So you’ve already read this article on “Make your Photos Exciting – Go Low and Wide“, and you’re sick of shooting wide and creating mind-blowing images(Hey, it’s OK, we don’t hate you for it!). Well, it’s time to move onto the telephoto. This is most photographer’s lens of choice until they discover the wide angle. It has some pretty sweet features too!
Telephoto lenses compress the image meaning that if you shoot an athlete and there is a building or mountains way back, the building or mountains will be “pulled” in closer to athlete and they will look like they are right there. It’s a great way to build scenery into a frame! Telephotos are the reason why most people think that Denver is located IN the mountains, when it’s not! What they did was shoot towards the city with a LONG telephoto lens (talking 600mm or so here) with the mountains in the background. The telephoto “compressed” the background and moved it in closer to the city so that it looks like the city is in the mountains.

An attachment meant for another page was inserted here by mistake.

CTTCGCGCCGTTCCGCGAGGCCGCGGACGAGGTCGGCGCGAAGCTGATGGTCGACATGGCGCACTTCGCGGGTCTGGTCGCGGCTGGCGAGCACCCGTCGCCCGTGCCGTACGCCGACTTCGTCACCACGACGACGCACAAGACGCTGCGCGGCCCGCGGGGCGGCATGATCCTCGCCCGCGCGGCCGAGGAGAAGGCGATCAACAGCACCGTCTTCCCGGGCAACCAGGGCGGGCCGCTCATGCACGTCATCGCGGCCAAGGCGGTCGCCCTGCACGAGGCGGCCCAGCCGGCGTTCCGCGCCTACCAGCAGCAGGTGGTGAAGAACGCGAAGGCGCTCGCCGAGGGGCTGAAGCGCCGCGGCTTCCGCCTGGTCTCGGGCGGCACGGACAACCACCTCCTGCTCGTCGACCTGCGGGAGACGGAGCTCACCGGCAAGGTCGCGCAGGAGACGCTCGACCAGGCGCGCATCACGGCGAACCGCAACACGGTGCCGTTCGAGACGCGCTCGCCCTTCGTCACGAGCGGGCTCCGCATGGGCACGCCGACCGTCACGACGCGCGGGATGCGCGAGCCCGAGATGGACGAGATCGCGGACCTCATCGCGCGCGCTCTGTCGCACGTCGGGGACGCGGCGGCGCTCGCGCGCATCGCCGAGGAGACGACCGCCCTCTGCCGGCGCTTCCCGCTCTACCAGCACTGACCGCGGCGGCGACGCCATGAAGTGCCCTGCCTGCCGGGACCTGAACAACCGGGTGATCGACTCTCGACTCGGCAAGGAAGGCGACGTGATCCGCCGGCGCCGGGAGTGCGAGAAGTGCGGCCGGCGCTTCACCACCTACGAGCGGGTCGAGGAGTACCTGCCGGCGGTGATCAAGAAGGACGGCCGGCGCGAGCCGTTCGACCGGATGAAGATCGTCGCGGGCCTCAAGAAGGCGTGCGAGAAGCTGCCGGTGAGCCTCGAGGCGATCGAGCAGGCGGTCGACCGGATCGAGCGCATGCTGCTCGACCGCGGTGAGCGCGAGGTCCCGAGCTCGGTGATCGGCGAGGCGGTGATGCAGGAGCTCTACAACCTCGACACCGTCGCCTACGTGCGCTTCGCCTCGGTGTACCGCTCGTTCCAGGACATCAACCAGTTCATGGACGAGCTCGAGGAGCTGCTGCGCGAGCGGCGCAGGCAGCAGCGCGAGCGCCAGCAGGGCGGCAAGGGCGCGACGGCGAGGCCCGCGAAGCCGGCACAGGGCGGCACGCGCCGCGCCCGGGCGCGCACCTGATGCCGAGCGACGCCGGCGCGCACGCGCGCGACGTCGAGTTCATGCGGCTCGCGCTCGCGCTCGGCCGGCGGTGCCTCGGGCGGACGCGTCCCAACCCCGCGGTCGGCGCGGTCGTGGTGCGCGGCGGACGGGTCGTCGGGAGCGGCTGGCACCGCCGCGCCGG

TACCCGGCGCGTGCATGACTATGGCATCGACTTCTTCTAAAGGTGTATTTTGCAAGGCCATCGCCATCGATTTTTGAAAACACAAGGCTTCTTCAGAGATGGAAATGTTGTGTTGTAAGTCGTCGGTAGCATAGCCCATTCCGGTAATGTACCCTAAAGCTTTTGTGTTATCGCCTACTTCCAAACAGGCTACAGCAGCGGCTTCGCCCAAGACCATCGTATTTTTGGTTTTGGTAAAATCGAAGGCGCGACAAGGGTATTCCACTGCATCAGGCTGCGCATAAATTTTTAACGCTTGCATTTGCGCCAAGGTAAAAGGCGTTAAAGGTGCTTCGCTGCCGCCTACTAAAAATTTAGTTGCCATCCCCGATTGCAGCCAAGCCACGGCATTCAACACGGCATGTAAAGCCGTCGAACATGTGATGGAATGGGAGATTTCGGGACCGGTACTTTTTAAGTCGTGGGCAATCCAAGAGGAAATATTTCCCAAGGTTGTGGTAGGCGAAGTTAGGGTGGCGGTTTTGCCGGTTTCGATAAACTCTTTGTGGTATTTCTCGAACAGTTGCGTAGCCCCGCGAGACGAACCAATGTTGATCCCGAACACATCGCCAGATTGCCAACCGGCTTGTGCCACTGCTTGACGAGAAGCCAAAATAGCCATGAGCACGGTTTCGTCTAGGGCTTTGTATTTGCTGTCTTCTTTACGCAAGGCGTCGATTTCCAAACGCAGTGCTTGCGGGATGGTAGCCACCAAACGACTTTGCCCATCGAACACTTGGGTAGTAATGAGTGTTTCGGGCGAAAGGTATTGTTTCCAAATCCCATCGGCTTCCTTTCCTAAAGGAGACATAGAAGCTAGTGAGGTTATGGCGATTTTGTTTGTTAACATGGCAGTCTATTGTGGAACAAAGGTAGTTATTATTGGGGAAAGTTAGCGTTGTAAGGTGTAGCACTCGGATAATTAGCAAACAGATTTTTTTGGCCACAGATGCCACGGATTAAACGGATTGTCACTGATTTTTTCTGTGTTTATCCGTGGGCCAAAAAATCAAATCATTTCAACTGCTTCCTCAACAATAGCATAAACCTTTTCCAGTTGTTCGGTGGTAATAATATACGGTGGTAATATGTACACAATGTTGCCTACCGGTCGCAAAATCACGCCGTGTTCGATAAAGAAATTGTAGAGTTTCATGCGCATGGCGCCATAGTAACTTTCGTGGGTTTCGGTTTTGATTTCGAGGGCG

The other benefit is that you can crop out the crap around a scene. When shooting powder shots and the powder around the athlete is all tracked up, bring out the telephoto to zoom in on the athlete and eliminate the tracks that are ruining that pristine untracked look. This is how many of the great and “Classic Powder Shots” are created. Simply set your camera on fast auto-focus (like this article explains HERE) Shoot below the athlete looking up towards them head-on, and zoom out slowly as they fill the frame and get closer to you.
Telephoto lenses are a key component of any photographers bag. If you’re ever shooting an event, surfing from the beach, or in a public place, the telephoto is a necessity to get in far enough and actually capture the athletes. Plus, because it’s unlike what we see with our “normal” vision, it will create exciting images that are simply “different”. Finally, a little piece of advice: Don’t cheap out and buy a bad telephoto, this lens will be with you for a LONG time so you might as well pay and get the 70-200mm f/2.8 with VR (Nikon) or IS (Canon)